Cybercrime doesn't stop at the art trade either. Florian Mercker, private-wealth art expert, explains the methods used by criminals and how collectors and gallery owners can protect themselves.
If you thought that the art trade was one of the last niches of beauty and good, you may be wrong. Now it happened here, too: Cybercrime - the attack on assets over the Internet.
According to the latest research of the recognized industry journal "The Art Newspaper" hackers have stolen large amounts of money of up to one million British pounds from at least nine galleries and their customers by very simple e-mail fraud. It has affected both the big names and smaller art dealers. Unter is, for example, Hauser & Wirth with branches in Zurich, London, New York and Los Angeles, one of the ten big players in the international market. What has now become known, however, is probably only the tip of the iceberg. In the opinion of recognised insurance brokers, the number of unreported cases is much higher.
What's happening? Actually, it's pretty simple. The fraudsters hack into an e-mail account of the art dealer and read all his correspondence for a while. As soon as the gallery then sends an e-mail invoice - usually as a PDF file - the hackers switch themselves into the e-mail traffic. After the receipt of the invoice created by the gallery, the customer receives another deceptively real mail. In it he is told not to pay attention to the first invoice and to follow the second payment order instead. This goes directly to the account indicated by the hacker. Once received, the amount will be moved immediately - goodbye.
The scammers start wherever large sums of money are transferred between the parties involved. To do this, they do not even have to interfere with the partners' usually well-protected online banking. The deceived customer himself acts as a helpful tool.
The high-priced, international business favors such criminal acts immensely. Between New York, London, Zurich and Hong Kong, a large number of von Kunstkäufen's are handled online and by e-mail. It won't help gallery owners if you set the Know Your Customer Rule as your default. They may know the customer from one of the international trade fairs such as Art Basel Miami Beach, Tefaf or Frieze, perhaps for years. But even if the customer remains the same, the money orders take an unplanned turn. The fraud even goes so far that the collector's receipt of payment is confirmed with a fake e-mail.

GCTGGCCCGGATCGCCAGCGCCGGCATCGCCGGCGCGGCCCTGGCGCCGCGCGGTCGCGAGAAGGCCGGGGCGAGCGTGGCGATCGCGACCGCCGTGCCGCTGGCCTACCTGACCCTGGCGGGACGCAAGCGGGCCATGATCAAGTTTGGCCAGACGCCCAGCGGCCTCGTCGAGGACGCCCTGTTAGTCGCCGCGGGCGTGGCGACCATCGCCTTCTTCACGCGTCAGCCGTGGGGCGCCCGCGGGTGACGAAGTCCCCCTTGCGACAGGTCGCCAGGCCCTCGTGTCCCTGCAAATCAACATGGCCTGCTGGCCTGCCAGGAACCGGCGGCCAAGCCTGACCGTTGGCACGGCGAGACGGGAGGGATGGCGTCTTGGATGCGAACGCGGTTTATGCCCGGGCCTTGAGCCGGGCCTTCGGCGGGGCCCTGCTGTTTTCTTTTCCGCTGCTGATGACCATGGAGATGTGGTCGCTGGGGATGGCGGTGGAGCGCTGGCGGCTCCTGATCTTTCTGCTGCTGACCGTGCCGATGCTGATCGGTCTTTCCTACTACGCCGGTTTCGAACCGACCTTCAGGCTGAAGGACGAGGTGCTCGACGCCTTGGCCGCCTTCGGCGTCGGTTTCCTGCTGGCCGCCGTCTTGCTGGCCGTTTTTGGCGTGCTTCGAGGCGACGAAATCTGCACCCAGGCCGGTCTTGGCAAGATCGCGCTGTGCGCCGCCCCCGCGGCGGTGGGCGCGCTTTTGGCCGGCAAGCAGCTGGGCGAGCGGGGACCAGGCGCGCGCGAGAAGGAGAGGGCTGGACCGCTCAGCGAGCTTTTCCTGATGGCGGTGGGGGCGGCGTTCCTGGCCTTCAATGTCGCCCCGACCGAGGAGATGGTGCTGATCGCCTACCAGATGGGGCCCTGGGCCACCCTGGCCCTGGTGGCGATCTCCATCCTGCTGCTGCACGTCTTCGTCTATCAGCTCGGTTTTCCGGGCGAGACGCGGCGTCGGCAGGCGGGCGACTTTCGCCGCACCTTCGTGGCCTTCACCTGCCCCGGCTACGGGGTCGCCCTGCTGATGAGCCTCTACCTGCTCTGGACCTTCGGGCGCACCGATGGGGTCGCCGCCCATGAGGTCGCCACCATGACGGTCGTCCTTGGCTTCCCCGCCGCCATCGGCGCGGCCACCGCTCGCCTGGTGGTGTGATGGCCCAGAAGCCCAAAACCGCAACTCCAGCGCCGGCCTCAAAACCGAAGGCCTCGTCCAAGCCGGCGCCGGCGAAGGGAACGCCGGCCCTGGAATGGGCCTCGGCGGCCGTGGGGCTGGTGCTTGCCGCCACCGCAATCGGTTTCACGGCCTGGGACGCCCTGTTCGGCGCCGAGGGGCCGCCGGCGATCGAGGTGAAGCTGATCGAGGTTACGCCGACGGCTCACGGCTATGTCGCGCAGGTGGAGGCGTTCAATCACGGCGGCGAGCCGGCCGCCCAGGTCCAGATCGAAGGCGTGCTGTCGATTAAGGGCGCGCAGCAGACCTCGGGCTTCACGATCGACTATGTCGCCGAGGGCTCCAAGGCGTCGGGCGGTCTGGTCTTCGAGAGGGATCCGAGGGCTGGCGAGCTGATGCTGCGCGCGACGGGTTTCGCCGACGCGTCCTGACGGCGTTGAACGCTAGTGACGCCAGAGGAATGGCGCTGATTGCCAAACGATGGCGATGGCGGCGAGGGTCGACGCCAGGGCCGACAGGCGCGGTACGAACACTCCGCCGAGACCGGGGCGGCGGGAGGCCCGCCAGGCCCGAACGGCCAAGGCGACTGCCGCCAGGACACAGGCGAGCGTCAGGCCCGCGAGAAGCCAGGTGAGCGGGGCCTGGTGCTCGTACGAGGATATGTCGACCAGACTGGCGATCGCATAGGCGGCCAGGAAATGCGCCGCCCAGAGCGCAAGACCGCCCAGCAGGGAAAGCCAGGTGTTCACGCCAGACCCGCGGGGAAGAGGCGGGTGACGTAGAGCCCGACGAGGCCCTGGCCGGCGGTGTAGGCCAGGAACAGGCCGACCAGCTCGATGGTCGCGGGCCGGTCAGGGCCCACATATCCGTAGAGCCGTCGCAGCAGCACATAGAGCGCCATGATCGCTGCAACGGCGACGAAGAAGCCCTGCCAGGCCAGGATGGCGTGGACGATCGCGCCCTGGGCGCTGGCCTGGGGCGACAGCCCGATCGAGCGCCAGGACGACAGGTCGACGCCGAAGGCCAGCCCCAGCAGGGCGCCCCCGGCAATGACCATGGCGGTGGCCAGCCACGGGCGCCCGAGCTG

This is fatal not only for galleries and their collectors. The scam also affects the artists themselves, who, according to the practices of the art trade, generally receive at least half of the amount collected by their gallery - or not in cases of fraud.
A reimbursement of the damage is hardly possible without appropriate insurance cover. Who should be liable? The bank? Hardly, because this one followed exactly the specifications of the deceived customer. What is piquant, however, is that the deceived collector has a good legal chance of receiving the work of art anyway. The black Peter then lies with the gallery owner - a thoroughly uncomfortable position that has already broken the neck of some market participants.
Even insurance often does not help. If the customer - and not the gallery - has been deceived, the insurance usually does not pay. And even if it is, the amount of damages is usually capped.
Protecting yourself from hackers at 100 Prozent is difficult. But I always advise five precautions. Change your passwords regularly. Keep your antivirus programs up to date. Always use encryption software for important documents. Use two-factor authentication - insist on phone call, SMS, WhatsApp or similar to confirm billing and payment information. And train your employees regularly in correct Internet behavior: do not open spam mails, do not select insecure sites, only trustworthy downloads!